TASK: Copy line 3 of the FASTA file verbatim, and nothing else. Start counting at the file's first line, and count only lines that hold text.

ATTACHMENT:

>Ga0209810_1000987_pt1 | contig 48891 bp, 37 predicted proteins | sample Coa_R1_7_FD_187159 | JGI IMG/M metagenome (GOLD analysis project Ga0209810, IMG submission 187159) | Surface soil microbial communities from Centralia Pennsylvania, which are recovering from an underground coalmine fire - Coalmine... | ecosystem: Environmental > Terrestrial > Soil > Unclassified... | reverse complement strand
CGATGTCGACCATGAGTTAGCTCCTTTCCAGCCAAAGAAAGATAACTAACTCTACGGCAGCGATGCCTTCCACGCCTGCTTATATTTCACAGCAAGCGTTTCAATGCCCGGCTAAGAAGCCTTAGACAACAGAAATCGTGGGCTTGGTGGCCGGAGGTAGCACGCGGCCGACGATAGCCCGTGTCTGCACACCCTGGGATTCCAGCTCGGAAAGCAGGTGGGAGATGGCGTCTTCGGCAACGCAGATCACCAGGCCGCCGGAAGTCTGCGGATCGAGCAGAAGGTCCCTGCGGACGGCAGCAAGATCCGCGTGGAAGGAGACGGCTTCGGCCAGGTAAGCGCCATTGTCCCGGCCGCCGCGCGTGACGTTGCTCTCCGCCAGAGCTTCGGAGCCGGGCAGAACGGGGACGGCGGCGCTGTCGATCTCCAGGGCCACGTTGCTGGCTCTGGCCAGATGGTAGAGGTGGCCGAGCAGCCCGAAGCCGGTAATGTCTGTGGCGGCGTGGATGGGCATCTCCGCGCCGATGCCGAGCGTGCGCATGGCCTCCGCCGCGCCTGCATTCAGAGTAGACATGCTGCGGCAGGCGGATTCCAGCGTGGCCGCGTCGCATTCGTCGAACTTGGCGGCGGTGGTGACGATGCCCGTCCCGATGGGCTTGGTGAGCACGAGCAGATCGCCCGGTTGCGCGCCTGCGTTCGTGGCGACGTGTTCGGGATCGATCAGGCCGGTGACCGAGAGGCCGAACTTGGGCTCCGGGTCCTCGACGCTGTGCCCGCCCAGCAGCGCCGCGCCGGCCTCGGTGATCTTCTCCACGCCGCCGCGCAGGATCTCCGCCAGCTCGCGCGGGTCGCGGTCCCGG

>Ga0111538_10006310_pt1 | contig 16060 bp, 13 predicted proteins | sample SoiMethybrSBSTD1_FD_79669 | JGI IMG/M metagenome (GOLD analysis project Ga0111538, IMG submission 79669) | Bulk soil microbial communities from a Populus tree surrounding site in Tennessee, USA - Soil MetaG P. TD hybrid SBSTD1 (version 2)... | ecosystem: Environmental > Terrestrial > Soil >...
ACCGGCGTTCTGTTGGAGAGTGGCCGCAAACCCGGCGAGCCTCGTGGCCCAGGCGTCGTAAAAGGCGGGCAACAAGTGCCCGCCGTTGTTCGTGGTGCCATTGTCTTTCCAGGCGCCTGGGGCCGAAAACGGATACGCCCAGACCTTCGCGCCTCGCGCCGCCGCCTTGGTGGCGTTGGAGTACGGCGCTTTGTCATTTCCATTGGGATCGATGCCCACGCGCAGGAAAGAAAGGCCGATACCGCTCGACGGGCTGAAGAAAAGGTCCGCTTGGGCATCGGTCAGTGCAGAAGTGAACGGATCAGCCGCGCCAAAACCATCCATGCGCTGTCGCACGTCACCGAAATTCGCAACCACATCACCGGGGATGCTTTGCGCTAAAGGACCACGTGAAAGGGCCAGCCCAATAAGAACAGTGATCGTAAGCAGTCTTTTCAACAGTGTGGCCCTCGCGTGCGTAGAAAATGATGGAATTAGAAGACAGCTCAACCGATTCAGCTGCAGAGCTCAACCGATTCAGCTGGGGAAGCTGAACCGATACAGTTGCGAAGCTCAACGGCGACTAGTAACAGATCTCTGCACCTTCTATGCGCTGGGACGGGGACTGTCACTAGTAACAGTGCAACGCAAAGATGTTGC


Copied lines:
>Ga0111538_10006310_pt1 | contig 16060 bp, 13 predicted proteins | sample SoiMethybrSBSTD1_FD_79669 | JGI IMG/M metagenome (GOLD analysis project Ga0111538, IMG submission 79669) | Bulk soil microbial communities from a Populus tree surrounding site in Tennessee, USA - Soil MetaG P. TD hybrid SBSTD1 (version 2)... | ecosystem: Environmental > Terrestrial > Soil >...